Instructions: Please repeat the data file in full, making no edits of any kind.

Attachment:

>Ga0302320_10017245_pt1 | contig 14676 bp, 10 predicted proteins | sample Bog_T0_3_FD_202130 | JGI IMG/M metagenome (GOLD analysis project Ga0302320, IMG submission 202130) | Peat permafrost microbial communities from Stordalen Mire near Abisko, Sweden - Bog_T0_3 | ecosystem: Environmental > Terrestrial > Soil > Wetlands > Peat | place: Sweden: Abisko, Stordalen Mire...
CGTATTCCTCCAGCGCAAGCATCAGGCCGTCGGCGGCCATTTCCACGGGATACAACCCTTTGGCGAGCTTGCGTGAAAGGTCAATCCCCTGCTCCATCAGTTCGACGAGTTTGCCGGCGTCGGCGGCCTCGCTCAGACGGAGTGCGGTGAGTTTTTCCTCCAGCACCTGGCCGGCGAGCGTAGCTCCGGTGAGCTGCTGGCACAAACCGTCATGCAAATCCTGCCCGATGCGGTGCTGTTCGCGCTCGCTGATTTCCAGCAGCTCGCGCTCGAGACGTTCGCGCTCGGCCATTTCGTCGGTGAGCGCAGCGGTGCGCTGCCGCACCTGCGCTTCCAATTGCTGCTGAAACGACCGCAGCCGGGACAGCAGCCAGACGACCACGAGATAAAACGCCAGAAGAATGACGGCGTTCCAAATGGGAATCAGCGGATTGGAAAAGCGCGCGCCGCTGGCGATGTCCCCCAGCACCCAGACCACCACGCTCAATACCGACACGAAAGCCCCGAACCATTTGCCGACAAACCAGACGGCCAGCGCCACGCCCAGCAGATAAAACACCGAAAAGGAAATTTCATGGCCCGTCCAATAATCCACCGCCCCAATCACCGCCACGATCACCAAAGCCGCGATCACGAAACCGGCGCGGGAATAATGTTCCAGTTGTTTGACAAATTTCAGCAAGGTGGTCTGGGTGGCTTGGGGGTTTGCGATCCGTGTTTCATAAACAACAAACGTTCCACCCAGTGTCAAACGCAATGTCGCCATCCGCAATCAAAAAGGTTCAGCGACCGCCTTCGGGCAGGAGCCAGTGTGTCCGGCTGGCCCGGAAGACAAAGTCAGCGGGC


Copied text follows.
>Ga0302320_10017245_pt1 | contig 14676 bp, 10 predicted proteins | sample Bog_T0_3_FD_202130 | JGI IMG/M metagenome (GOLD analysis project Ga0302320, IMG submission 202130) | Peat permafrost microbial communities from Stordalen Mire near Abisko, Sweden - Bog_T0_3 | ecosystem: Environmental > Terrestrial > Soil > Wetlands > Peat | place: Sweden: Abisko, Stordalen Mire...
CGTATTCCTCCAGCGCAAGCATCAGGCCGTCGGCGGCCATTTCCACGGGATACAACCCTTTGGCGAGCTTGCGTGAAAGGTCAATCCCCTGCTCCATCAGTTCGACGAGTTTGCCGGCGTCGGCGGCCTCGCTCAGACGGAGTGCGGTGAGTTTTTCCTCCAGCACCTGGCCGGCGAGCGTAGCTCCGGTGAGCTGCTGGCACAAACCGTCATGCAAATCCTGCCCGATGCGGTGCTGTTCGCGCTCGCTGATTTCCAGCAGCTCGCGCTCGAGACGTTCGCGCTCGGCCATTTCGTCGGTGAGCGCAGCGGTGCGCTGCCGCACCTGCGCTTCCAATTGCTGCTGAAACGACCGCAGCCGGGACAGCAGCCAGACGACCACGAGATAAAACGCCAGAAGAATGACGGCGTTCCAAATGGGAATCAGCGGATTGGAAAAGCGCGCGCCGCTGGCGATGTCCCCCAGCACCCAGACCACCACGCTCAATACCGACACGAAAGCCCCGAACCATTTGCCGACAAACCAGACGGCCAGCGCCACGCCCAGCAGATAAAACACCGAAAAGGAAATTTCATGGCCCGTCCAATAATCCACCGCCCCAATCACCGCCACGATCACCAAAGCCGCGATCACGAAACCGGCGCGGGAATAATGTTCCAGTTGTTTGACAAATTTCAGCAAGGTGGTCTGGGTGGCTTGGGGGTTTGCGATCCGTGTTTCATAAACAACAAACGTTCCACCCAGTGTCAAACGCAATGTCGCCATCCGCAATCAAAAAGGTTCAGCGACCGCCTTCGGGCAGGAGCCAGTGTGTCCGGCTGGCCCGGAAGACAAAGTCAGCGGGC